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Durham Downs Station

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Durham Downs Station

Durham Downs Station most commonly known as Durham Downs is a pastoral lease that operates as a cattle station in South West Queensland, Australia. The property is situated in a remote and arid location along Coopers Creek where it often experiences drought and floods. It was originally established in the 1870s and now belongs to the Kidman family. In the 1940s, overgrazing by wild horses left little food for stock and led to the implementation of a culling program.



Durham Downs is located about 138 kilometres (86 mi) north east of Innamincka and 200 kilometres (124 mi) south of Windorah in Queensland. Situated amongst the channel country of outback Queensland the property includes frontage to a 43 miles (69 km) portion of Coopers Creek and its associated tributaries including Tooratchie, Wammanooka, Warreena, Parkamlnna and Windula Creeks and the fertile floodplain country. Occupying an area of 8,910 square kilometres (3,440 sq mi) along with the Woomanooka outstation it is currently owned by S. Kidman & Co.


Established prior to 1873 the property was producing quality cattle for market and Messrs McGregor and Co., who owned the station, sold a batch of 205 bullocks and cows in 1875 averaging a price of about A£11 apiece.

In 1883 the station was put up for sale, following a couple of years of drought, when the partnership between Duncan McGregor and D and R Mailler dissolved. The station was advertised as being composed of 42 blocks with an area of 2,456 square miles (6,361 km2) containing over 14,000 head of cattle, 2,500 sheep and 309 horses. Duncan McGregor formed a new company and purchased the property in 1884 for A£78,582.

The sale was later the cause of a lawsuit in 1886 against the Maillers and McGregor when Mr Edwarde and Mr Bell attempted to recover A£78,582 for a short delivery on the delivery of stock from the station. The plaintiffs complained that there were only 9,000 cattle and 400 sheep instead of 12,000 cattle and 2,000 sheep as a minimum as promised. The defendants offered a rebate of A£7,752. The court found in favour of the plaintiffs, but charges of fraud against the defendants were dropped.

Cattle baron Sidney Kidman acquired Durham Downs in 1909. Kidman bought the property along with Tilbaroo, Morney Plains and Durrie Stations in Queensland, Burrawinna on the border and Macumba Station in South Australia as part of his plan of acquiring prime grazing lands along areas that the watercourses followed. He borrowed A£50,000 to pay the A£100,000 asking price.

Between 1914 and 1916 the area was struck by drought, about 10,000 cattle died on the station during this time. Kidman lost over 75,000 head of stock on all of his properties through the channel country including Diamantina Lakes, Glengyle, Innamincka and Sandringham Stations. Suffering financially, Kidman sold the property in 1918.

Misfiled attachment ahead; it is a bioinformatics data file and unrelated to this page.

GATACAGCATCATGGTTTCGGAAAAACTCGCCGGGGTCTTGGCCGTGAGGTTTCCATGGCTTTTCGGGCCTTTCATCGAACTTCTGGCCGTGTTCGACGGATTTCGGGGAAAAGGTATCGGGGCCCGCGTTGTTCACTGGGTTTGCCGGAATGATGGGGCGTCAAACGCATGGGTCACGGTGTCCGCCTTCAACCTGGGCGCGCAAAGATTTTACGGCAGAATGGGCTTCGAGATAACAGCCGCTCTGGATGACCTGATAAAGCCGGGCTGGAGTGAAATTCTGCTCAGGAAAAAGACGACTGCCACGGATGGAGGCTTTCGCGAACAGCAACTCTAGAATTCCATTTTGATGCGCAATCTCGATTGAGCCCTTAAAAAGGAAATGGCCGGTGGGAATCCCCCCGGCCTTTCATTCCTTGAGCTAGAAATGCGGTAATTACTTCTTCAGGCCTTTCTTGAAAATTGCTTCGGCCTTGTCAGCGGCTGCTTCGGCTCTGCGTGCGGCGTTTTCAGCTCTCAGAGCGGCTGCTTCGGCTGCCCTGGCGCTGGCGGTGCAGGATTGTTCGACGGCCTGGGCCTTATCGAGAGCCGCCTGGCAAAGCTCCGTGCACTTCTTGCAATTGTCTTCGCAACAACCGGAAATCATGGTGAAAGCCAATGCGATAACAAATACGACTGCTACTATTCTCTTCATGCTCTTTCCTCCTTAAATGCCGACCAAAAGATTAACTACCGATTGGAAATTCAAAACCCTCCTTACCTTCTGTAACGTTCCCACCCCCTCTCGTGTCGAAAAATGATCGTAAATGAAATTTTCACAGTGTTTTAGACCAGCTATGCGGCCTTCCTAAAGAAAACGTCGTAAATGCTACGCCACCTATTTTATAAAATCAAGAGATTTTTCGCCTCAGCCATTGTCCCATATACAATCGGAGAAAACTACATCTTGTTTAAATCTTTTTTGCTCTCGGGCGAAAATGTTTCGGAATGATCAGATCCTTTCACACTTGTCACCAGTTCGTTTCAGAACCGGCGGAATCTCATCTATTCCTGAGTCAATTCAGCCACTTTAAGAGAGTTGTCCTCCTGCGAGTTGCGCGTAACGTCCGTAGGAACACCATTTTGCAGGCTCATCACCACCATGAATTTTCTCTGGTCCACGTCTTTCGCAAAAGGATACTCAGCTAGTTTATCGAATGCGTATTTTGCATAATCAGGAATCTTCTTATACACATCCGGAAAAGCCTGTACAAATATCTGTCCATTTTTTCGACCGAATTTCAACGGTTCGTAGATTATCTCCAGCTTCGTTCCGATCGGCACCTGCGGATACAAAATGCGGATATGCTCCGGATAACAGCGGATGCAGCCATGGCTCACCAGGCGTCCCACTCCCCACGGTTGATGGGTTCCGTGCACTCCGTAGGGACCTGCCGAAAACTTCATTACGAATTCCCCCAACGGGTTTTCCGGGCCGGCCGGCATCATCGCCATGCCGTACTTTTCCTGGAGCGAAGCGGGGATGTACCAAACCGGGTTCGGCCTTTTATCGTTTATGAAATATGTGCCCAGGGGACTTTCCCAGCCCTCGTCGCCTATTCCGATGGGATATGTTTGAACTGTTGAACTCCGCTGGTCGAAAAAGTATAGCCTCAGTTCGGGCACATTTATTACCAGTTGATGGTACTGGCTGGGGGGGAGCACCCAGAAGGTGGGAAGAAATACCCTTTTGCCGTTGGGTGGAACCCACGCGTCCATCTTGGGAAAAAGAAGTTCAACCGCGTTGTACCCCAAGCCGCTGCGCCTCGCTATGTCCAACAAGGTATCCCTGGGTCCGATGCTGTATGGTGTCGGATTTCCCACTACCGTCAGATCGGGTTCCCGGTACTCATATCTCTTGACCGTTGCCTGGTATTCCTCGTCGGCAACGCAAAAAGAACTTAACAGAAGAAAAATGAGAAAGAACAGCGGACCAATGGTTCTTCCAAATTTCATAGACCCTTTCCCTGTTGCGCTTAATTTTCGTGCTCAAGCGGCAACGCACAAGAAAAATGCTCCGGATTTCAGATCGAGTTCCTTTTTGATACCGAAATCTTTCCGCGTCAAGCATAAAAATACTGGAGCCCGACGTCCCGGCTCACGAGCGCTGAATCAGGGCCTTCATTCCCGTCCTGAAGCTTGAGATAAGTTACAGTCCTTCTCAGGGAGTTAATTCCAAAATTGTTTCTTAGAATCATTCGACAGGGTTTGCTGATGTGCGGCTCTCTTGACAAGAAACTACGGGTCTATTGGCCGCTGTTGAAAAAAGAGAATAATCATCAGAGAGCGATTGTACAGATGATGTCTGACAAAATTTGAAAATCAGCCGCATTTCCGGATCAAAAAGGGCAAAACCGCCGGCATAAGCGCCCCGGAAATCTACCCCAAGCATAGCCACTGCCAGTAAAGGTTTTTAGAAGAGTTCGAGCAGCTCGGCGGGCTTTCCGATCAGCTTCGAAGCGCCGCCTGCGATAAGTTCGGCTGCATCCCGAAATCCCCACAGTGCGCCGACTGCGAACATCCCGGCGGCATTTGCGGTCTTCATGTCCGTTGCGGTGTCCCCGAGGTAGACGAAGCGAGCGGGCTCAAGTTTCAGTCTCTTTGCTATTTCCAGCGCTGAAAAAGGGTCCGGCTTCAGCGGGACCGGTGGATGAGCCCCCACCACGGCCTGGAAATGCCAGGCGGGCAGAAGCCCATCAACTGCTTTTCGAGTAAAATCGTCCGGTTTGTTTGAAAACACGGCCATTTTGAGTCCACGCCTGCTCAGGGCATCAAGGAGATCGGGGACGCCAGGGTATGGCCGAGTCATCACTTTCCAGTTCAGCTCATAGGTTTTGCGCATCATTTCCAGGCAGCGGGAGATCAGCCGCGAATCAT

The southwest of Queensland was again gripped by drought in from 1927 to 1929; despite some light rains Durham Downs was still in poor condition with little feed available for stock. The drought was broken in 1930 with good rainfall, so much that the normally dry Coopers Creek flowed for a time.

The station experienced flooding in 1941 when Cooper Creek broke its banks and left a portion of the property under water. Roads out over the gibber country were still open.

In 1945, wild horses whose numbers had steadily increased during the period of World War II were now overgrazing in the surrounding area leaving little feed available for cattle. Shooters had been employed on Durham and other surrounding properties to cull the brumbies. A shooter on Durham killed 2,200 horses by 1947, and another 8,000 were shot on three other Kidman properties in Queensland.

The entire area was struck by drought in 1946 with many cattle dying and properties destocking.

Cooper Creek flooded again in 1948 following heavy rain in northern Queensland. The floodwater took 6 weeks to reach the South Australian border but the creek was soon impassable at Durham, Innamincka and Nappa Merrie crossings. The water was over 7 feet (2 m) deep. More severe floods occurred in 1950 when the Cooper again broke its banks causing huge washaways and delays in rail traffic.

Airmail delivery to remote properties in outback South Australia, New South Wales and Queensland commenced in 1949. Durham Downs along with other remote properties including Mungerannie, Clifton Hills, Glengyle, Davenport Downs, Morney Plains, Mount Leonard, Durrie, Mulka, Tanbar, Cordillo Downs, Nappa Merrie, Lake Pure and Naryilco were also on the route.

The station homestead was burnt to the ground in 1952 claiming the life of the manager, Mr Stevenson. His wife and children escaped the flames and ten station stockmen attempted to battle the fire but with no success.

John Fergie Ferguson arrived at Durham in 1973 and along with his wife Jasleen ran the property until 2007 when they retired. Centenary celebrations of the Kidman acquisition of the property had to be postponed in 2010 and again in 2011 after Cooper Creek flooded following heavy rain events. Bushfires swept through the area in late 2011 with a lot of feed on the western side of the property being lost.

The current station manager is Jon Cobb.


Durham Downs Station Wikipedia

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